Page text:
In this week’s diary Rachel Johnson talks being impressed by James O’Brien’s passion and the new TV show which is not safe for couples to watch.
I spent the summer – God that feels like a long time ago – in Somerset. In other words, not in London. Reason I put it like that is because if you’re in ‘the bubble’, nose-deep in Twitter, things seem to be moving in the right direction.
John Curtice – the pollsters’ pollster, the guru, the oracle – now has Remain ahead by 18 points. Those who would like to remain in the EU are at 59% – we’re almost in supermajority territory, with women in front, when it comes to support for a People’s Vote.
Last week, I did my bit, I hope, and helped launch the campaign Women for a People’s Vote. Spots on BBC Breakfast on College Green with Leaver Gisela Stuart, at the Royal College of Nursing (RCN) with my New European colleague Caroline Criado Perez, and then Sky, where Adam Boulton, like many broadcasters sees me and thinks Boris. ‘Does your brother want to be PM?’ he asked, after dispensing with the vote stuff. ‘Stop it Adam!’ I said, not for the first time.
The RCN long ago pointed out that health and social care would be harmed by Brexit, and that EU applications to become nurses and midwives have dwindled into dozens. The BMA, the NUS, the TUC, the GMB, even the Premier League, FFS, are on board the bus. There’s even a pro-People’s Vote body called FFS (standing for For Our Future’s Sake) which is quite funny. There are oodles more influentials lashing themselves to the People’s Vote mast – too, too many to list here.
Secretly, I am far more impressed by James O’Brien’s passionate and persistent opposition to a hard Brexit than the resistance offered by Chuka Umunna and Andy Burnham, the mayor of Manchester, because my fury with the Labour party’s leadership on this issue knows no bounds. It’s even more shameful – and lastingly damaging – than the infighting over anti-Semitism.
Best of all is the stunning news out of Mumsnet Towers. Seven out of 10 Mumsnetters want a final vote on the Brexit deal. Women of Britain want in!
‘We should have not been put in this position, it was a ridiculous miscalculation,’ was one of my favourites comments from mumsy respondents. ‘Our future has been sold up the river. I envisaged jobs, travel and opportunity, not having a potato delivered by the army.’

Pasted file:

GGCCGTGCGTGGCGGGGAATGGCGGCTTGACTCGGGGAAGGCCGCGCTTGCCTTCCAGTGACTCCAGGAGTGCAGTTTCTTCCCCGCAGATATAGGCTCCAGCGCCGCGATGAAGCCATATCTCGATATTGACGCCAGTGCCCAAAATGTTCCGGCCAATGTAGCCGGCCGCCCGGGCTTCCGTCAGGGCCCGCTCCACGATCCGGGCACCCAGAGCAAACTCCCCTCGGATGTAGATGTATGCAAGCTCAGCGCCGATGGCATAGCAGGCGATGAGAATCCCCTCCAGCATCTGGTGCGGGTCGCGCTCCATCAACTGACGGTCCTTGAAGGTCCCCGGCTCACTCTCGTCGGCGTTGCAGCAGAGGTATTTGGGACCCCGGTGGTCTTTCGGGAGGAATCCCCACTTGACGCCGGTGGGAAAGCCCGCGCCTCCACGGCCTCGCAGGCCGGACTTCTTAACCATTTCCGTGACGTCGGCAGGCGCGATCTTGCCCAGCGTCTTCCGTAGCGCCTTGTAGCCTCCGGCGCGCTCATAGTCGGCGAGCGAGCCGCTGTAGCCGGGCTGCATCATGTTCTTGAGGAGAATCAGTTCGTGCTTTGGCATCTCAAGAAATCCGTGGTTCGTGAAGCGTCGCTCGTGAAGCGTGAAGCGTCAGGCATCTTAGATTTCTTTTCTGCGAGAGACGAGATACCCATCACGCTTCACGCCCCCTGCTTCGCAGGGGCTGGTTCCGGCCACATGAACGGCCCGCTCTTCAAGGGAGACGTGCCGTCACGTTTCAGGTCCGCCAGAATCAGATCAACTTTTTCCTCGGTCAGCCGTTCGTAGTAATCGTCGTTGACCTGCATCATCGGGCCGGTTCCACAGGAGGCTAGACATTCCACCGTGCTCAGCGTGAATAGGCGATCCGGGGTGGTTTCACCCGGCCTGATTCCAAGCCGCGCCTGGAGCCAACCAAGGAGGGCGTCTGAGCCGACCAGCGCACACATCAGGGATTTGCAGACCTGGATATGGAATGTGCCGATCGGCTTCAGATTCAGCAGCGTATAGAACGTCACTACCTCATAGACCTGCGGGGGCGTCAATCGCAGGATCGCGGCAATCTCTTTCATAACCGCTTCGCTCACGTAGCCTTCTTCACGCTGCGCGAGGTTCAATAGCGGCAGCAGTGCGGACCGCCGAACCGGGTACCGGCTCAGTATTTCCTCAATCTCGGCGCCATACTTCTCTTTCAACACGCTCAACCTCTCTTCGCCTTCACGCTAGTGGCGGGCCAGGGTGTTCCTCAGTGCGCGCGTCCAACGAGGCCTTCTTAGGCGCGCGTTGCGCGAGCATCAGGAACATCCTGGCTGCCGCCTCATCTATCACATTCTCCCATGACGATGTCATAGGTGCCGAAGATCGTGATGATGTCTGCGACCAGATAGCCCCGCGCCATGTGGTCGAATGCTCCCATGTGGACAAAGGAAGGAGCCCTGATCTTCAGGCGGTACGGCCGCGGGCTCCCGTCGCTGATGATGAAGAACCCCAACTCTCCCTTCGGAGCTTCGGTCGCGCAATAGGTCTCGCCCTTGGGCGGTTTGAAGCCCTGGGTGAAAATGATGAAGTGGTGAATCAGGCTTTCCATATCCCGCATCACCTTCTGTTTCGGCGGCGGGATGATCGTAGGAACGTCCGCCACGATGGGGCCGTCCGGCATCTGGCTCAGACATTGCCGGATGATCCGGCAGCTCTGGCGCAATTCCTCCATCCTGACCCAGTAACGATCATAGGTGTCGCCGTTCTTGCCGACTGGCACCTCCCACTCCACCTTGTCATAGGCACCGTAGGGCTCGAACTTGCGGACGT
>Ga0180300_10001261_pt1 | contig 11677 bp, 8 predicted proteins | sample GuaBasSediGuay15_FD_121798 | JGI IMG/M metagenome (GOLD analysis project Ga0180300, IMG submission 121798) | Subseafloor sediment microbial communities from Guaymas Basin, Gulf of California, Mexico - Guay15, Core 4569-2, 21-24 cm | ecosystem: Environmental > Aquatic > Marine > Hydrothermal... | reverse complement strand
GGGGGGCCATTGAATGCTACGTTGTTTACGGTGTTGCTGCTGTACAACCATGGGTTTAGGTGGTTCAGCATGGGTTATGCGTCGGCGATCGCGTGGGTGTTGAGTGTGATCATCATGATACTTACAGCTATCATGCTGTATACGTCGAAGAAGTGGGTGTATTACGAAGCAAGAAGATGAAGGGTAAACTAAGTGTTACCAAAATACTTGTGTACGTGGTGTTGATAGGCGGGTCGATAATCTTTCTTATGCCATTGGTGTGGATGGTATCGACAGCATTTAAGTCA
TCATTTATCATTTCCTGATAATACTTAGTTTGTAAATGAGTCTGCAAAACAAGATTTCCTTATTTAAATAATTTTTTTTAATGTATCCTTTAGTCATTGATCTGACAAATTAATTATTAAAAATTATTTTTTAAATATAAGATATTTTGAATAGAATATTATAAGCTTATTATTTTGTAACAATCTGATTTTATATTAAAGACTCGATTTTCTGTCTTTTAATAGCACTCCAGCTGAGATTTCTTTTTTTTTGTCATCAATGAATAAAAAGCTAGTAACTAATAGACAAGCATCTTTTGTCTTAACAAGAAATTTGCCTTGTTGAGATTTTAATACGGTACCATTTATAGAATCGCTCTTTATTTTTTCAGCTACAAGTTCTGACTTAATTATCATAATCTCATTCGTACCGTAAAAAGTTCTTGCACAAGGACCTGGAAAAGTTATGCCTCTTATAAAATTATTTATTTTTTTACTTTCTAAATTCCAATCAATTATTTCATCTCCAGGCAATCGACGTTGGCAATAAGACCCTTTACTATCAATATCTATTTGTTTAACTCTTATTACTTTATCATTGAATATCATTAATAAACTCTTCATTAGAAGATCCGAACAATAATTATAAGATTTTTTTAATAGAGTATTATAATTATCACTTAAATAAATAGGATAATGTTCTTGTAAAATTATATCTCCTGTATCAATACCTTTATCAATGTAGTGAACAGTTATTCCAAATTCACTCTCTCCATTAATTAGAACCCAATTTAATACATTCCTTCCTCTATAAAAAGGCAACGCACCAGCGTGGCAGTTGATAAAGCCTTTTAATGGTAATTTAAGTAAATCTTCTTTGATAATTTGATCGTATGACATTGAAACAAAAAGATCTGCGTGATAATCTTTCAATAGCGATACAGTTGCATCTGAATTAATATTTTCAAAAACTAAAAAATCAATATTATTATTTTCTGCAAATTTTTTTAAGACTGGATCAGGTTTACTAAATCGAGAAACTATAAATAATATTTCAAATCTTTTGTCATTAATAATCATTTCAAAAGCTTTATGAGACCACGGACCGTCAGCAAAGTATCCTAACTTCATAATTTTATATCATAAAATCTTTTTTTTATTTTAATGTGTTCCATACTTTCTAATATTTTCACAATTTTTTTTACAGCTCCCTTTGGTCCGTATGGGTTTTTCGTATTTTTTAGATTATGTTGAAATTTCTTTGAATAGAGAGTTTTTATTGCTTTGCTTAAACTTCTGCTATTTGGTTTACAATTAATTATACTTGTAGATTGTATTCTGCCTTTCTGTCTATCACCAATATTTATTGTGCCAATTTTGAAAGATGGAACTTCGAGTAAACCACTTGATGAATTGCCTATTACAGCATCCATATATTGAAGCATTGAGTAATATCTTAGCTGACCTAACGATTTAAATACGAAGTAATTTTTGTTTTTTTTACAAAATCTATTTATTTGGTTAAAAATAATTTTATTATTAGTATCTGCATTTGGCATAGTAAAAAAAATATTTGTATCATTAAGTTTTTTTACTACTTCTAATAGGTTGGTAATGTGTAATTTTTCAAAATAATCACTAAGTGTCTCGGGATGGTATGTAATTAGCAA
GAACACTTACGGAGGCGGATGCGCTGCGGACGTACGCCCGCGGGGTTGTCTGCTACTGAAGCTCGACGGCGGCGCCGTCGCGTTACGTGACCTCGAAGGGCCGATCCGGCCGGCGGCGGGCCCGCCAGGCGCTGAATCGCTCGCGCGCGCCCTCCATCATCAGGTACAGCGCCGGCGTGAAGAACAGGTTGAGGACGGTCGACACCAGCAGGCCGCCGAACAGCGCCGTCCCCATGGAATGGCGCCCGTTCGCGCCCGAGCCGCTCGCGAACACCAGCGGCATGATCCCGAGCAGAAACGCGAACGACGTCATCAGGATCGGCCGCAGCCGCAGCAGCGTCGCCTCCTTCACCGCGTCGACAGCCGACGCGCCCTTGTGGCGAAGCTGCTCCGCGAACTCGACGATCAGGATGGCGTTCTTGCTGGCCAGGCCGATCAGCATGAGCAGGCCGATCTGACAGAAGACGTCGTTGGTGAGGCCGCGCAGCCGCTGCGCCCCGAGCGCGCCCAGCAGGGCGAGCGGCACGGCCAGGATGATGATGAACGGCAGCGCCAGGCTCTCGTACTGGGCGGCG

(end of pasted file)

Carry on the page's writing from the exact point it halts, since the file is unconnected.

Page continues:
But still, as I said: I spent the summer in Somerset. In the rainy West Country, eating scones and going for long walks to pubs. Outside London, it’s different. I can report that on Exmoor, folk don’t give a tinker’s about the deal and they don’t want to vote again. They don’t care about the fine print. The crash in GDP, investment, fruit and crops rotting in the fields, the £80 billion rise in borrowing, the loss of £2 billion in agricultural subsidy that stops hill farmers from going to the wall, the disappearance of people prepared to wipe bottoms and mop floors – none of it cuts through. It’s as if they’re taking dictation from Jacob Rees-Mogg. They hate Chequers, but all they want is for us to ‘get on with it’ nonetheless. They don’t think the British people should take back control at all.
After this summer, all I can say is: the country is another country now.
Am watching Wanderlust, which stars Toni Collette as a sexually frustrated therapist, which is ironic. Everyone in it is a sad w**ker or actually masturbates. Both husband and wife play away, around three quarters of the way through the first episode, and then in the last ten minutes talk about how they don’t want to have sex with each other but want to shag other people. It’s not telly for date night. It’s not appointment to view either. Nor is it, as my former colleague Peter Hitchens complained, ‘anti-marriage propaganda’. No, after watching only an hour of it in grim silence alongside my husband of 26 years I can tell you that Wanderlust is more ‘urgent appointment to see the couples’ counsellor’. Long marrieds – if you want to stay together do not watch this show with your parents, your children, or your other half. It is not safe for viewing at home.
The way Brexit has split the UK and both main parties asunder begs a question. If Theresa May fails to win a parliamentary vote on the deal, that – as things stand – takes us over the white cliffs of Hard Brexit-on-Sea, might it make more sense to have a general election rather than another vote? Not another Brexit general election, as that was a fiasco. But a straight duel between two main parties, Leave and Remain, which is how the cookie is crumbling anyway, rather than left or right. I know: this thought needs refinement.